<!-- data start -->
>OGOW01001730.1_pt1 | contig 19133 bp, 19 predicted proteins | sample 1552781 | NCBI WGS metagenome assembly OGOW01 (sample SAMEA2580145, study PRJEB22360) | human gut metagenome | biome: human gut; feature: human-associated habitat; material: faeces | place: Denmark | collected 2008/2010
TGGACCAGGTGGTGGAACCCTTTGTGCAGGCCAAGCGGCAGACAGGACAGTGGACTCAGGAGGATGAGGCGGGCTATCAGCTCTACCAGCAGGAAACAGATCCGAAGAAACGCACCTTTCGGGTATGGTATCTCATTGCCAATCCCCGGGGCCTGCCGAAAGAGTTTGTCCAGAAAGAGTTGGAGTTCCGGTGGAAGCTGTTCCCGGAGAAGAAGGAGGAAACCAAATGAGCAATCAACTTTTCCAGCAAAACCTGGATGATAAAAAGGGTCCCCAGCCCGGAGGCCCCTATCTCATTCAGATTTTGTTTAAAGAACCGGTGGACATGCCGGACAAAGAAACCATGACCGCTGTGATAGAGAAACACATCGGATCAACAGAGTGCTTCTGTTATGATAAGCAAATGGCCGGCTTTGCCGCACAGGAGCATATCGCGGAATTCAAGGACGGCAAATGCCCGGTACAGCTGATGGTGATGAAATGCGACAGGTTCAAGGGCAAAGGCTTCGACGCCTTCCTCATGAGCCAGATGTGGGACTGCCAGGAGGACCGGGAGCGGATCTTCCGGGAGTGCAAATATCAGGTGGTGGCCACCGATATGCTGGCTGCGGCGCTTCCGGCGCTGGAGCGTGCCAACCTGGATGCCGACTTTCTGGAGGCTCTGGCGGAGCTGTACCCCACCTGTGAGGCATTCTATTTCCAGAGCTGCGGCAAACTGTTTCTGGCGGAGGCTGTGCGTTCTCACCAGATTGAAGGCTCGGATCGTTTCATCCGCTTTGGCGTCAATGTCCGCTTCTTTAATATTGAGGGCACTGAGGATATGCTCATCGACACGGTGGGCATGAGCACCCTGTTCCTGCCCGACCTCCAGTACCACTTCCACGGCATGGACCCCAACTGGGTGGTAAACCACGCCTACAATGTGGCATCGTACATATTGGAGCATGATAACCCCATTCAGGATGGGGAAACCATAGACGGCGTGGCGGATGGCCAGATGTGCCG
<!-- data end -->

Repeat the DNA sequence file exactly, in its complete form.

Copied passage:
>OGOW01001730.1_pt1 | contig 19133 bp, 19 predicted proteins | sample 1552781 | NCBI WGS metagenome assembly OGOW01 (sample SAMEA2580145, study PRJEB22360) | human gut metagenome | biome: human gut; feature: human-associated habitat; material: faeces | place: Denmark | collected 2008/2010
TGGACCAGGTGGTGGAACCCTTTGTGCAGGCCAAGCGGCAGACAGGACAGTGGACTCAGGAGGATGAGGCGGGCTATCAGCTCTACCAGCAGGAAACAGATCCGAAGAAACGCACCTTTCGGGTATGGTATCTCATTGCCAATCCCCGGGGCCTGCCGAAAGAGTTTGTCCAGAAAGAGTTGGAGTTCCGGTGGAAGCTGTTCCCGGAGAAGAAGGAGGAAACCAAATGAGCAATCAACTTTTCCAGCAAAACCTGGATGATAAAAAGGGTCCCCAGCCCGGAGGCCCCTATCTCATTCAGATTTTGTTTAAAGAACCGGTGGACATGCCGGACAAAGAAACCATGACCGCTGTGATAGAGAAACACATCGGATCAACAGAGTGCTTCTGTTATGATAAGCAAATGGCCGGCTTTGCCGCACAGGAGCATATCGCGGAATTCAAGGACGGCAAATGCCCGGTACAGCTGATGGTGATGAAATGCGACAGGTTCAAGGGCAAAGGCTTCGACGCCTTCCTCATGAGCCAGATGTGGGACTGCCAGGAGGACCGGGAGCGGATCTTCCGGGAGTGCAAATATCAGGTGGTGGCCACCGATATGCTGGCTGCGGCGCTTCCGGCGCTGGAGCGTGCCAACCTGGATGCCGACTTTCTGGAGGCTCTGGCGGAGCTGTACCCCACCTGTGAGGCATTCTATTTCCAGAGCTGCGGCAAACTGTTTCTGGCGGAGGCTGTGCGTTCTCACCAGATTGAAGGCTCGGATCGTTTCATCCGCTTTGGCGTCAATGTCCGCTTCTTTAATATTGAGGGCACTGAGGATATGCTCATCGACACGGTGGGCATGAGCACCCTGTTCCTGCCCGACCTCCAGTACCACTTCCACGGCATGGACCCCAACTGGGTGGTAAACCACGCCTACAATGTGGCATCGTACATATTGGAGCATGATAACCCCATTCAGGATGGGGAAACCATAGACGGCGTGGCGGATGGCCAGATGTGCCG